Tag Archive for 'Open source'

Quantum GIS and Homebrew, Pt. 1

A few weeks ago I decided to give Homebrew as package manager a try and move some of my projects to Mac OS X as development platform. Until now I really liked the advantages of using Ubuntu as virtual machine, have development dependencies separated from my day-to-day system, safely try stuff out and be able to rollback to a snapshot if something goes terribly wrong. Sharing hardware resources is obviously the drawback of given setup, which basically made me think about alternatives.

Homebrew is great so far: very easy to setup, integrates well with Mac OS X, large repository and a great “Formula” system to add your own packages.

When it comes to GIS applications and libraries on Mac OS X, William Kyngesburye’s site is one of the best resources you’ll find out there. I used his’ downloads quite a bit. But with the move to Homebrew, I also had the intention to manage my GIS packages with it. Although Homebrew doesn’t provide user friendly double-click-to-install packages, like William does, its Terminal commands are simple enough:

$ brew install mypackage

Drawback of having Homebrew manage my GIS dependencies was, as I noticed immediately, that William’s Quantum GIS package didn’t work any longer. So I decided to build Quantum GIS on my own, from source, against dependencies managed by Homebrew. The entire build process is very well documented on QGIS’s wiki. Using Homebrew for getting all dependencies is as simple as:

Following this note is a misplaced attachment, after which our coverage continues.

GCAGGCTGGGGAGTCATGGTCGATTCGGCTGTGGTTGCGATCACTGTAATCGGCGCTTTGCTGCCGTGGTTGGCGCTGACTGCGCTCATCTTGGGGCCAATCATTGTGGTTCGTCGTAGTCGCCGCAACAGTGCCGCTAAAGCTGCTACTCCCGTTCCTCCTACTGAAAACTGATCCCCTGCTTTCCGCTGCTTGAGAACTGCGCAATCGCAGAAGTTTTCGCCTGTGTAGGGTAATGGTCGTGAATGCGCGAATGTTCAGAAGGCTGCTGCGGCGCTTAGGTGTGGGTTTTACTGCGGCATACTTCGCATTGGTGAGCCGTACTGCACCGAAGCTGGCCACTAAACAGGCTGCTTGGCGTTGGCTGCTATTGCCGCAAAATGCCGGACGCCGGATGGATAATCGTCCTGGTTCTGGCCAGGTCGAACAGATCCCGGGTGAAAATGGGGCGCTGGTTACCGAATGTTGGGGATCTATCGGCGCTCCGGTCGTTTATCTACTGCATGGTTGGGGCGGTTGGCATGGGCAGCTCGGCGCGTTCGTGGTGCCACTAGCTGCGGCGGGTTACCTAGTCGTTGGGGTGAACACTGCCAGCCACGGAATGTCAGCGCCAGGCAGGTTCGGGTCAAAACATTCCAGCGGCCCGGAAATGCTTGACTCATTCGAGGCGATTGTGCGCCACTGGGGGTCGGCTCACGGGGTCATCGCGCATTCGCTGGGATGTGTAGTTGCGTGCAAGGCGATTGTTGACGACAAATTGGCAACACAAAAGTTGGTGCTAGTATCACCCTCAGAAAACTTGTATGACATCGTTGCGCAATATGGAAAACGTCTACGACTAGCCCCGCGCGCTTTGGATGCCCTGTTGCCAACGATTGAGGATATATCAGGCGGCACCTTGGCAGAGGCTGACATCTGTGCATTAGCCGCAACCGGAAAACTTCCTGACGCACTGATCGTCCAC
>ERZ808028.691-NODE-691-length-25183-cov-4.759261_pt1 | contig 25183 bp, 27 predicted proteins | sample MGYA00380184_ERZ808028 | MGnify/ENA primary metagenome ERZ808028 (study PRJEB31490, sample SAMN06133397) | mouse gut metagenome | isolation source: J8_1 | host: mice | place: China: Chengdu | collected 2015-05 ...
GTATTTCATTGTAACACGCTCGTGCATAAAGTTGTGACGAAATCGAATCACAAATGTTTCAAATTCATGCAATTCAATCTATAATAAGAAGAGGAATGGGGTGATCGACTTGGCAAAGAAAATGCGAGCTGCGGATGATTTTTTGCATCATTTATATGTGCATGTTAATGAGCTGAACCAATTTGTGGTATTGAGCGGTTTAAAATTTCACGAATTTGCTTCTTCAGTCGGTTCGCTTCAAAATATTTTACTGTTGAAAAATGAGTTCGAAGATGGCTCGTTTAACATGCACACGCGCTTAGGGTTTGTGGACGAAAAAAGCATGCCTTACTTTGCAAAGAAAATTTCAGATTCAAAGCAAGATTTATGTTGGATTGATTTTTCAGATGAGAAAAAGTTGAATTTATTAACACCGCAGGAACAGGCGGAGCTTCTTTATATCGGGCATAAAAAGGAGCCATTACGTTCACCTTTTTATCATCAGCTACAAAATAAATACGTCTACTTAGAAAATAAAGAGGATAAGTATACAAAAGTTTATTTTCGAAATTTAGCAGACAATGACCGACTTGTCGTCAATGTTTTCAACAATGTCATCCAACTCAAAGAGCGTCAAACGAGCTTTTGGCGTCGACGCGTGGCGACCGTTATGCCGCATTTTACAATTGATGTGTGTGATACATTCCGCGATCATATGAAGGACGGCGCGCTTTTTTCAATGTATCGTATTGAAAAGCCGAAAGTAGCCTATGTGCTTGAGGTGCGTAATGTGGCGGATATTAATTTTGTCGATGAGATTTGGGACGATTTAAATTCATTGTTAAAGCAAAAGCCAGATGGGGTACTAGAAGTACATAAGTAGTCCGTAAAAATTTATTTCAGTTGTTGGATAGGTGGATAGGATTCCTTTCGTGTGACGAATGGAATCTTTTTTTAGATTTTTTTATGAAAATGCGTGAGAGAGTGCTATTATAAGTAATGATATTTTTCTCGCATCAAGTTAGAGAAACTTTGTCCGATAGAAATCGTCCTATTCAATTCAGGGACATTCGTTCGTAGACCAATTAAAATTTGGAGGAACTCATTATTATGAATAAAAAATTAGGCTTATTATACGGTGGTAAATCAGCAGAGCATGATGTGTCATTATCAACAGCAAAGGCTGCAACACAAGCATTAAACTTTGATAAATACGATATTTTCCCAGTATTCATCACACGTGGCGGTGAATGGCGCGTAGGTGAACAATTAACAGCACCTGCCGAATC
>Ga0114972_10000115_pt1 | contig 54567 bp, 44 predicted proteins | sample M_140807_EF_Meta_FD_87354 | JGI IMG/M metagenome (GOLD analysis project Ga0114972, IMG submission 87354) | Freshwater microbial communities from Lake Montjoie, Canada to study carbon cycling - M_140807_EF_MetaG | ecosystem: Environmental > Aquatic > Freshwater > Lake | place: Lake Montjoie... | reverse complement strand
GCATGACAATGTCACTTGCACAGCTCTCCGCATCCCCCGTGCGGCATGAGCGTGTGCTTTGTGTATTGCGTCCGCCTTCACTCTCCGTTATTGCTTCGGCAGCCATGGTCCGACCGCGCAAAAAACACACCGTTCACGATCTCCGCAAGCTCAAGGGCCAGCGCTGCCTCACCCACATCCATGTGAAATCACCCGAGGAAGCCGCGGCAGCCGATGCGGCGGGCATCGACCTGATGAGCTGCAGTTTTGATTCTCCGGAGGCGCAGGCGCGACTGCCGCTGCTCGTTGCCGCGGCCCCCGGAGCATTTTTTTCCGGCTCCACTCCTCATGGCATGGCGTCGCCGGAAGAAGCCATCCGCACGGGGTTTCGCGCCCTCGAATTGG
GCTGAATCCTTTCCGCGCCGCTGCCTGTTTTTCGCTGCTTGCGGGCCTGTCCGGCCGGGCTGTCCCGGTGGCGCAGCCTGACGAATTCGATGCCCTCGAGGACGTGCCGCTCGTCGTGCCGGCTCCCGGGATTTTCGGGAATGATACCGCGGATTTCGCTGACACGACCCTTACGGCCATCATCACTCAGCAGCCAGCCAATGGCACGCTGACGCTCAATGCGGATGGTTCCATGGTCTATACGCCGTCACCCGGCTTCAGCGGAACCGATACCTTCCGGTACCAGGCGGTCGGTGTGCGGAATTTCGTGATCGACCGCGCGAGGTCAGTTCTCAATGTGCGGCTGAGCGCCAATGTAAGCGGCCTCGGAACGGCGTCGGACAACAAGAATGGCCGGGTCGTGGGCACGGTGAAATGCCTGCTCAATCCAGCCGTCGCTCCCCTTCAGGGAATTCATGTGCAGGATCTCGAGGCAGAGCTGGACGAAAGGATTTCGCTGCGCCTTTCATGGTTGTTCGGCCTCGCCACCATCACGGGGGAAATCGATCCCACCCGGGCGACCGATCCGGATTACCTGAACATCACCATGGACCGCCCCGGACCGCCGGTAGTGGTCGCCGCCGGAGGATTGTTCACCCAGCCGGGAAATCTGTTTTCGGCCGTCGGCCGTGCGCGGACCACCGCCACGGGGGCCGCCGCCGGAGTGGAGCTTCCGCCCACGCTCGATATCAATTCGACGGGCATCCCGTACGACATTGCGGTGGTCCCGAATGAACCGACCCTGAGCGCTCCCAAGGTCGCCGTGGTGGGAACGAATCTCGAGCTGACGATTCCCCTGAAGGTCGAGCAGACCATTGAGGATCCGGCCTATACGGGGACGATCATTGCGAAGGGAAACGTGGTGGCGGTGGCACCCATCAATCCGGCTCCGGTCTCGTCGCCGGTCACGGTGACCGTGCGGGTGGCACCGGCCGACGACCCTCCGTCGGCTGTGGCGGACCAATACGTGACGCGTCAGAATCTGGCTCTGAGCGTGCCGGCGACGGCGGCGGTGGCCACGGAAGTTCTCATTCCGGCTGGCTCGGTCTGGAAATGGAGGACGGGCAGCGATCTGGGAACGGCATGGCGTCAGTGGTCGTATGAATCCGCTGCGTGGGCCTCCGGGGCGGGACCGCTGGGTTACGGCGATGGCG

$ brew install python --framework --universal
$ brew install postgis qt gdal geos proj \
sqlite libspatialite libiconv gsl pyqt qwt cmake

I edited the existing SIP-Formula slightly (added a “–universal” option) to meet QGIS’ requirements on Mac OS X.

$ brew install sip --universal

Next step is to configure and make QGIS. Some paths and libs weren’t found automatically by cmake, so I had to specify them:

$ cmake -D CMAKE_INSTALL_PREFIX=~/Applications \
-D CMAKE_BUILD_TYPE=Release \
-D CMAKE_BUILD_TYPE=MinSizeRel \
-D WITH_INTERNAL_SPATIALITE=TRUE \
-D QWT_LIBRARY=/usr/local/lib/libqwt.dylib \
-D QWT_INCLUDE_DIR=/usr/local/include \
-D GEOS_INCLUDE_DIR=/usr/local/include \
-D GEOS_LIBRARY=/usr/local/lib/libgeos_c.dylib \
-D GDAL_INCLUDE_DIR=/usr/local/include \
-D GDAL_LIBRARY=/usr/local/lib/libgdal.dylib \
-D GSL_INCLUDE_DIR=/usr/local/include \
-D GSL_LIBRARIES=/usr/local/lib/libgsl.dylib \
-D POSTGRES_INCLUDE_DIR=/usr/local/include \
-D POSTGRES_LIBRARY=/usr/local/lib/libpq.dylib \
-D PYTHON_EXECUTABLE=/usr/local/bin/python2.7 \
..
$ make
$ make install

…produces the QGIS.app in your ~/Applications folder.

The Homebrew Formula for QGIS that I’ve started, doesn’t make a successful QGIS build yet. It fails somewhere at

Linking CXX shared library libqgis_analysis.dylib
[ 33%] Built target qgis_analysis
make: *** [all] Error 2